For that matter, access isn't only for the scholars like Pietch working on neglected topics. Access is also for the geneaologists, the amateurs, and the citizens who pay for universities. We would be fools to think that only professionals with travel grants are interested in online resources or the only people important. Digitization is a way to engage a broader community and return scholarship to them, not that Reiz thinks much of that argument (see below).
- Limitations. Reisz quotes Turner about the "limitations imposed by the mechanical process" of digitization. I wonder what the alternative to mechanical processes is? Copying out by hand? Are there not limitations to the mechanically printed editions we read, to the opto-mechanical microfilms we use to consult newspapers, or even the "originals" which were often mechanically produced (and are still housed in infrastructure like archives.) Sure things get missed in digitization - that is what archiving does and what editing does - it keeps and discards, it shows and hides. Digitization is no different - content experts make choices about what to digitize, how to encode it, and what sort of access system will deal it up. Archivists make similar choices. Scholars should question these decisions, they should look closely at the medium and infrastructure they use to study the past whatever the form. Surely a serious scholar, who uses a computer in everyday work as most do in this age, will not be fooled into "a false sense of security in some digital projects". After all they are scholars and most are really good at asking questions. No doubt we all need continued training and other opportunities where we can learn about the limits of the digital, but that too is what the digital humanities offers. Reisz seems limited in his view of what the digital humanities is. He thinks we digitize mindlessly without ever wondering about the choices made.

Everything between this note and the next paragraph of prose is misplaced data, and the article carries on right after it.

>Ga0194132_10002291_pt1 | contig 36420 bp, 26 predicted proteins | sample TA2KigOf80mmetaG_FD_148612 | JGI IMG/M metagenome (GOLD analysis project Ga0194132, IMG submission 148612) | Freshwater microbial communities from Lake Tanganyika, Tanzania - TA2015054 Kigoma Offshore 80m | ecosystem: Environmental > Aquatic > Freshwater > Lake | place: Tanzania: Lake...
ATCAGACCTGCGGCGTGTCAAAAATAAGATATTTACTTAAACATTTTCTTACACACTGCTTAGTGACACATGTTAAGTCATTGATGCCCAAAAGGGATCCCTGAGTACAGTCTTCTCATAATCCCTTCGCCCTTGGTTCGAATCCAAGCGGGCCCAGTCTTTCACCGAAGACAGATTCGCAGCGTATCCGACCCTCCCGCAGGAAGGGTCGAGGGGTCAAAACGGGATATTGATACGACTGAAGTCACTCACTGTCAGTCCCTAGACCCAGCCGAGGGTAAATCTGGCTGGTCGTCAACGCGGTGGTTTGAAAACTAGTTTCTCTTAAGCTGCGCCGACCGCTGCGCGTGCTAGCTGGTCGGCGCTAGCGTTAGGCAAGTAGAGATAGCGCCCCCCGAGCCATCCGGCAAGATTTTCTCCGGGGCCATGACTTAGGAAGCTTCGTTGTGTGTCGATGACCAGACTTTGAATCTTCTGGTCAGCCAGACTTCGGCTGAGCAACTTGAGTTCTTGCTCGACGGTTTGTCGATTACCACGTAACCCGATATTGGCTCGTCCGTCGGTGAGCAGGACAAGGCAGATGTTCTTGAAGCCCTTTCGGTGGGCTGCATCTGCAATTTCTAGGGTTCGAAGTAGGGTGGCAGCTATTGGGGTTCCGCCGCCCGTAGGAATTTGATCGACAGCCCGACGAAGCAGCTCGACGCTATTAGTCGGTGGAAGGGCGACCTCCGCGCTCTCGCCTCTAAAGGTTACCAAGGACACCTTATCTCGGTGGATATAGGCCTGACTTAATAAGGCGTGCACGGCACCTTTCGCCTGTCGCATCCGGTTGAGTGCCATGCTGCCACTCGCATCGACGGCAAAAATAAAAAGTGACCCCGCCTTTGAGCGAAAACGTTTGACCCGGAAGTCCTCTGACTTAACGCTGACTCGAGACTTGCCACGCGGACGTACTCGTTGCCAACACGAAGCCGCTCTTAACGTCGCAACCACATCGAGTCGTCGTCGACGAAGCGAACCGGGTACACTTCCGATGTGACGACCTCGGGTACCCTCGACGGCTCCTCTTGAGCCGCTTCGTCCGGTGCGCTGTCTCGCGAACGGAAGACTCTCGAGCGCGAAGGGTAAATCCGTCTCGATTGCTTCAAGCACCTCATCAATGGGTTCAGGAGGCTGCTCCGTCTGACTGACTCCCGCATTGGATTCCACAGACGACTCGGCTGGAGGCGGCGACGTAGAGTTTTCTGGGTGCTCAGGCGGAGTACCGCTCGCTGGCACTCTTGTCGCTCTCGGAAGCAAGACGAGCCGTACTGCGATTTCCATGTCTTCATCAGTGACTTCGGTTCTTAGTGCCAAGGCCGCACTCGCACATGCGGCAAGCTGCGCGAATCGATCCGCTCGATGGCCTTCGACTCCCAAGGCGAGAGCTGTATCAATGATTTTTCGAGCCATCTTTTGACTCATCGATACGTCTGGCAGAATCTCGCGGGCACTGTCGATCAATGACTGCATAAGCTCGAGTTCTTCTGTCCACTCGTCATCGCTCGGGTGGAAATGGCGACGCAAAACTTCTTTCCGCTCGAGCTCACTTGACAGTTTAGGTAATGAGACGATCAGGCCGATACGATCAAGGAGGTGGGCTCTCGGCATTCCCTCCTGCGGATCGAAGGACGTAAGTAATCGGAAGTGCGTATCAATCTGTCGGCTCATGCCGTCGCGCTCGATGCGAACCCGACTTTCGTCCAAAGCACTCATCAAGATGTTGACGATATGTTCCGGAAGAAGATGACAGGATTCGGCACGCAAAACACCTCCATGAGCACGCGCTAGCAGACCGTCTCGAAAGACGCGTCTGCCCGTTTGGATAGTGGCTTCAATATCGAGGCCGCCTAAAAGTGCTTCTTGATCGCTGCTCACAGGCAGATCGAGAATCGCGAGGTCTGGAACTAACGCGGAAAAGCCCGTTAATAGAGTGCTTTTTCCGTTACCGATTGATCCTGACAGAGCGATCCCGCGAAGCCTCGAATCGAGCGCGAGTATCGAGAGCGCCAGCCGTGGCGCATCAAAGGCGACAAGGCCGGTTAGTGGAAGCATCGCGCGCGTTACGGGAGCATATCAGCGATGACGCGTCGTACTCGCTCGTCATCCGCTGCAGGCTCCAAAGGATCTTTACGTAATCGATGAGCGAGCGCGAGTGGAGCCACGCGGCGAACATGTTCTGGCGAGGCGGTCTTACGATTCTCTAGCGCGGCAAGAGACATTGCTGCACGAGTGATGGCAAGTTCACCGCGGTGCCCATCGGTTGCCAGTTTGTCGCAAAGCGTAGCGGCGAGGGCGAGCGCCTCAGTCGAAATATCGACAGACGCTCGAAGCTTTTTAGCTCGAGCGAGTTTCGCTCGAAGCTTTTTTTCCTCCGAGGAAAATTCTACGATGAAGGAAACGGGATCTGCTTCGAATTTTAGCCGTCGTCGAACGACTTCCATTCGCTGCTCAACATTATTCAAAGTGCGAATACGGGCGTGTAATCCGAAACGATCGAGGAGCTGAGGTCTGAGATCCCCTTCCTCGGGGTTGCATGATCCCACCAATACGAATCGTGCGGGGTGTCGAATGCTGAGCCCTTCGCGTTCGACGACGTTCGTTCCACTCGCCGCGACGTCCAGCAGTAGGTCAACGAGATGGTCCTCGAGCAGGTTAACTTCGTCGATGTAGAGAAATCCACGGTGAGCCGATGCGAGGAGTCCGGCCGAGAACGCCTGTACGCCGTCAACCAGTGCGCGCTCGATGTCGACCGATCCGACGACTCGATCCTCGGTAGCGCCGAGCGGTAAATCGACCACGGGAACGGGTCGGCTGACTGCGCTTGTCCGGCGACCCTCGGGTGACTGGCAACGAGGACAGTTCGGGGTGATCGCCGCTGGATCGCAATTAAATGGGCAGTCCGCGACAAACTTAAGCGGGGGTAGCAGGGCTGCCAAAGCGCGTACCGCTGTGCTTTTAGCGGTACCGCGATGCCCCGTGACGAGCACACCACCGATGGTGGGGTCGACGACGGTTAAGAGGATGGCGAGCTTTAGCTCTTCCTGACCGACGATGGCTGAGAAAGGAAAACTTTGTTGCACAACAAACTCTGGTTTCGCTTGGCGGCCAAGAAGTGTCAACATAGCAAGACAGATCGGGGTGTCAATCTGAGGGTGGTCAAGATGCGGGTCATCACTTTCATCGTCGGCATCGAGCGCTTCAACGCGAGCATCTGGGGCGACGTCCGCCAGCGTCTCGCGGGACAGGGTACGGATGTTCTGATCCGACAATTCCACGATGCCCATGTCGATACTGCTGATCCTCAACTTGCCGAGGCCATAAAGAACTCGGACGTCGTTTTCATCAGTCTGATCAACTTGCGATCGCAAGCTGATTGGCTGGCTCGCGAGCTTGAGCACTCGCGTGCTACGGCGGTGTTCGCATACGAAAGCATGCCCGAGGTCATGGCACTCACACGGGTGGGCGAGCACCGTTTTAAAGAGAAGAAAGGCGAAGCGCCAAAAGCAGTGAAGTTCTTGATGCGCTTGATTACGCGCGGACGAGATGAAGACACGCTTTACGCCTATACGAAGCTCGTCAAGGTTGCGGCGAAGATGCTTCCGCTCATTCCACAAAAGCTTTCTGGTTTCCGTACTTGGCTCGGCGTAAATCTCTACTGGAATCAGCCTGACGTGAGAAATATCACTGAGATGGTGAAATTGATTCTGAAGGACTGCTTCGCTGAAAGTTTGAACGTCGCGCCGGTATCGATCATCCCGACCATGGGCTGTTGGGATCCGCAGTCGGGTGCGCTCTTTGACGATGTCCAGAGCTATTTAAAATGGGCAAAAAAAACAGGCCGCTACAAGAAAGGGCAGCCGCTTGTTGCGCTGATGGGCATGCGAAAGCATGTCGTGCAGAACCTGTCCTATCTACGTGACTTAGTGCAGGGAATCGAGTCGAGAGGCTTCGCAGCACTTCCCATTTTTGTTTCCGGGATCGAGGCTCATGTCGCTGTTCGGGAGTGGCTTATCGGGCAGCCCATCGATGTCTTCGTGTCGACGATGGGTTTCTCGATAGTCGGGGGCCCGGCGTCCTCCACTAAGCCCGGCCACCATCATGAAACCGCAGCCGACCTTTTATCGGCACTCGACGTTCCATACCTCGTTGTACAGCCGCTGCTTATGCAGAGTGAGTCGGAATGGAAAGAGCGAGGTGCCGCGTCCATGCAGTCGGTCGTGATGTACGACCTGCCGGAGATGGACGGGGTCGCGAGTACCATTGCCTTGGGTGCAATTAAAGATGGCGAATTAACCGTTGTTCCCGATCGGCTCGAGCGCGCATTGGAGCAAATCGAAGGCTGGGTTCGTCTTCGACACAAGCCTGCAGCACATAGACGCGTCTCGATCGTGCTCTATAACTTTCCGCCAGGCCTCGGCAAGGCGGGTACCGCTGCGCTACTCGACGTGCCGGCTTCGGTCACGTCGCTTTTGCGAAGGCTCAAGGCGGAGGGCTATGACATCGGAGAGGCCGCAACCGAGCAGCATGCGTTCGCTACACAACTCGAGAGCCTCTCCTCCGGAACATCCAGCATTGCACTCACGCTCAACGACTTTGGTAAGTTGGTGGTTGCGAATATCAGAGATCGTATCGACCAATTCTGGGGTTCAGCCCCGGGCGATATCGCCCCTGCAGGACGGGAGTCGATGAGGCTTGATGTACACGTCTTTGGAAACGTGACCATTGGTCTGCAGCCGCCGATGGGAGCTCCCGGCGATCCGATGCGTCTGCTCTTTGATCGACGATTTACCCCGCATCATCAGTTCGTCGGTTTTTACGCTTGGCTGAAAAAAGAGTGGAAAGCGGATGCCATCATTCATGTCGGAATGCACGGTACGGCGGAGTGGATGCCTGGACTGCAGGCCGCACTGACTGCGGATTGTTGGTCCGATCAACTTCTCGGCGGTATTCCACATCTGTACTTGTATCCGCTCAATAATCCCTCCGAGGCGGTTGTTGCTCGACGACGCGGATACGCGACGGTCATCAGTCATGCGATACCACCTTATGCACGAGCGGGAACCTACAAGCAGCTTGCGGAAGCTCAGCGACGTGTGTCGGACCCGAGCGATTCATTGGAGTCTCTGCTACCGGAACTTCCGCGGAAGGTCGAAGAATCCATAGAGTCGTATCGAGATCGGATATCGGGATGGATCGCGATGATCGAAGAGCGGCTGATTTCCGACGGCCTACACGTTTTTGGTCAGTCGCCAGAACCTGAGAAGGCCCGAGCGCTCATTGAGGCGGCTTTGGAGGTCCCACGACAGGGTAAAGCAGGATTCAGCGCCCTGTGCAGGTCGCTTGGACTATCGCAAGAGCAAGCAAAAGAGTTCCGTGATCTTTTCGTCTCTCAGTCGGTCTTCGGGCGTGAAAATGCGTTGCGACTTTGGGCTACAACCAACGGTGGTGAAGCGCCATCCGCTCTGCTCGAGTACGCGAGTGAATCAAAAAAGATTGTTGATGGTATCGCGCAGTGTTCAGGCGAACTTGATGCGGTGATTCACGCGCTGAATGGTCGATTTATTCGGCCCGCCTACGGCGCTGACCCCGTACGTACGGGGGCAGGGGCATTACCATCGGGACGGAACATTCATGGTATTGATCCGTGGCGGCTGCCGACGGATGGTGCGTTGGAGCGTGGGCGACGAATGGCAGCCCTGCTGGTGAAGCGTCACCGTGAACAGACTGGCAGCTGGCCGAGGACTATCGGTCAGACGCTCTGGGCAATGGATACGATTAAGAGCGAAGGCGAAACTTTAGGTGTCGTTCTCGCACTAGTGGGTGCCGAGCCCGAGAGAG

- Utility, Democratisation and Thinking. Underlying much of Reisz's argument are some assumptions about what the point of scholarship is and what is useful. His opening, phrased as a question, contrasts the slavery of online resource development to exploring "new ideas." Digital development not only threatens thinking, he also complains that it isn't even useful to amateurs as a resource. He writes about the Digital Image Archive of Medieval Music being organized in a way that is useless to the "amateur music lover". He complains about Paul Vetch's argument about democratisation (by making scholarly resources available through digitization), "If democratisation means anything, it must surely mean more than just making freely available online something of interest to only a handful of specialists." But that is exactly the point - digitization can make specialized information available for use by anyone who can surf the web instead of keeping it to a professional caste lucky enough to be paid to chase the stuff down. Since when are only scholars interested in specialized resources. Reisz should get out more and meet some of the people who love this stuff without a Ph D?. Digitization opens up specialization letting anyone play at it, and we should be very careful making assumptions about what will be useful to whom over time. As for generating ideas, he should read his Plato. Socrates in the Phaedrus complained that writing would not make us wiser. I've seen no evidence that any form of writing, scholarship, or information access makes anyone wiser or helps them think. Information, whatever form it takes, is something we think about or think through, it isn't the new ideas themselves, they are what people have. If anything Reisz isn't radical enough. If we want people to explore ideas we might try discouraging writing altogether, including his writing (and mine) and get back to dialogue with a philosopher. We simply don't know where or when new ideas are going to come and if there is a problem it is that we are inundated with cheap information dressed as reporting instead of knowledge.